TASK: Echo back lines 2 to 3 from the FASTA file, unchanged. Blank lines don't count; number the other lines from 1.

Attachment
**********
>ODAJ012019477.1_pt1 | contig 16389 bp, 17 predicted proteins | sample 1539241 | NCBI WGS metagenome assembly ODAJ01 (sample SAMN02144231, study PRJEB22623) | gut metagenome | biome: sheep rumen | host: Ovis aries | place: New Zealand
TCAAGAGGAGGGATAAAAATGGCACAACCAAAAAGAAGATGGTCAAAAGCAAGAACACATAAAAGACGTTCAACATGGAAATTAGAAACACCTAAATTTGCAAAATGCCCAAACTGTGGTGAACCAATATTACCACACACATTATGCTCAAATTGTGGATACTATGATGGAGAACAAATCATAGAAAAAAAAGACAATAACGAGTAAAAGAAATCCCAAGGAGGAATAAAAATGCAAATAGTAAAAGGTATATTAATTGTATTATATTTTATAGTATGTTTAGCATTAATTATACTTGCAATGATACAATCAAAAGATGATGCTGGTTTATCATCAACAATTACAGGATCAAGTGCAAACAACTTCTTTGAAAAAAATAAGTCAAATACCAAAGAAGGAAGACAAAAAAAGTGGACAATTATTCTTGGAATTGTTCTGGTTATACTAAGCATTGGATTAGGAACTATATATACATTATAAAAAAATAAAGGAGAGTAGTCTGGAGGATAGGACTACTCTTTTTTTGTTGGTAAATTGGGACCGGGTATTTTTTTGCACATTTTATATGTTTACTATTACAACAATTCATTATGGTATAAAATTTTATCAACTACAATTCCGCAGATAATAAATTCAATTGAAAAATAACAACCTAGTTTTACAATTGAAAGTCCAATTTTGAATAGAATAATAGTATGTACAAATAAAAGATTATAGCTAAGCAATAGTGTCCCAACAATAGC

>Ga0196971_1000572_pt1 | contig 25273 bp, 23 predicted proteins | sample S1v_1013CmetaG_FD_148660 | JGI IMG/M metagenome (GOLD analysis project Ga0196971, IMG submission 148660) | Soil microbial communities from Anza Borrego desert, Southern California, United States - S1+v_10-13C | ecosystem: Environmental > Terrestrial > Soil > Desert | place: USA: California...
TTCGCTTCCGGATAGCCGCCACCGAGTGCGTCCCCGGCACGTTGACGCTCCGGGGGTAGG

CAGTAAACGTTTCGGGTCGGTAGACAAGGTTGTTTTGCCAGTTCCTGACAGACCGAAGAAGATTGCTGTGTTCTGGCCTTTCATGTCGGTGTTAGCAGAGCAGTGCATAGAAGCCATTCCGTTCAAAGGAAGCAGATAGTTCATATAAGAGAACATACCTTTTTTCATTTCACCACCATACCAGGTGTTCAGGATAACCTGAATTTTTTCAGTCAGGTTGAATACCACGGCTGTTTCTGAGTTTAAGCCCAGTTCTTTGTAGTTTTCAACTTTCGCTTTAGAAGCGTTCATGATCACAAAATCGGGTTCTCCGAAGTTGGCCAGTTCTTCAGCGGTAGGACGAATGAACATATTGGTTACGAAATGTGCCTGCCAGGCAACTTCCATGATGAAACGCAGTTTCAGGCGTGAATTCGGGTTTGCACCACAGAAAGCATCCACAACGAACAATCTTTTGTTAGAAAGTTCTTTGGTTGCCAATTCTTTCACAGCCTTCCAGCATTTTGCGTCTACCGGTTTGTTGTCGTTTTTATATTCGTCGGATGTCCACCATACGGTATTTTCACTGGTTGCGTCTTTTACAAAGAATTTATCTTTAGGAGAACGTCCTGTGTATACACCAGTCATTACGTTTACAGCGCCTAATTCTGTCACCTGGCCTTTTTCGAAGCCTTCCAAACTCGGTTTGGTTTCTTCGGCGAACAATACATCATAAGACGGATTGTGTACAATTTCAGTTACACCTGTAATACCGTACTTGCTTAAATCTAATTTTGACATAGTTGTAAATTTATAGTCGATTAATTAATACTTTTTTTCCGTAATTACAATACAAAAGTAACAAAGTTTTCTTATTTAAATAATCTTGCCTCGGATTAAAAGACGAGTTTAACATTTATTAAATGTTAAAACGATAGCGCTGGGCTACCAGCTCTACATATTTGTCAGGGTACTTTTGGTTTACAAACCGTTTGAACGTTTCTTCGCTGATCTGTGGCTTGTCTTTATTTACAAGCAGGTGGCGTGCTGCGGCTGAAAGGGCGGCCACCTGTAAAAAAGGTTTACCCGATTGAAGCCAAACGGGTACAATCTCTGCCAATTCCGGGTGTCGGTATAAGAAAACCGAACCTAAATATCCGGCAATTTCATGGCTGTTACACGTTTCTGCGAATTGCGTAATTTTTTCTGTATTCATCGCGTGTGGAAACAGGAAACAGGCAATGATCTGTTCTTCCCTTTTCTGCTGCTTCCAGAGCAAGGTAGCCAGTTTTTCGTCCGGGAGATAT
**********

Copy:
TCAAGAGGAGGGATAAAAATGGCACAACCAAAAAGAAGATGGTCAAAAGCAAGAACACATAAAAGACGTTCAACATGGAAATTAGAAACACCTAAATTTGCAAAATGCCCAAACTGTGGTGAACCAATATTACCACACACATTATGCTCAAATTGTGGATACTATGATGGAGAACAAATCATAGAAAAAAAAGACAATAACGAGTAAAAGAAATCCCAAGGAGGAATAAAAATGCAAATAGTAAAAGGTATATTAATTGTATTATATTTTATAGTATGTTTAGCATTAATTATACTTGCAATGATACAATCAAAAGATGATGCTGGTTTATCATCAACAATTACAGGATCAAGTGCAAACAACTTCTTTGAAAAAAATAAGTCAAATACCAAAGAAGGAAGACAAAAAAAGTGGACAATTATTCTTGGAATTGTTCTGGTTATACTAAGCATTGGATTAGGAACTATATATACATTATAAAAAAATAAAGGAGAGTAGTCTGGAGGATAGGACTACTCTTTTTTTGTTGGTAAATTGGGACCGGGTATTTTTTTGCACATTTTATATGTTTACTATTACAACAATTCATTATGGTATAAAATTTTATCAACTACAATTCCGCAGATAATAAATTCAATTGAAAAATAACAACCTAGTTTTACAATTGAAAGTCCAATTTTGAATAGAATAATAGTATGTACAAATAAAAGATTATAGCTAAGCAATAGTGTCCCAACAATAGC

>Ga0196971_1000572_pt1 | contig 25273 bp, 23 predicted proteins | sample S1v_1013CmetaG_FD_148660 | JGI IMG/M metagenome (GOLD analysis project Ga0196971, IMG submission 148660) | Soil microbial communities from Anza Borrego desert, Southern California, United States - S1+v_10-13C | ecosystem: Environmental > Terrestrial > Soil > Desert | place: USA: California...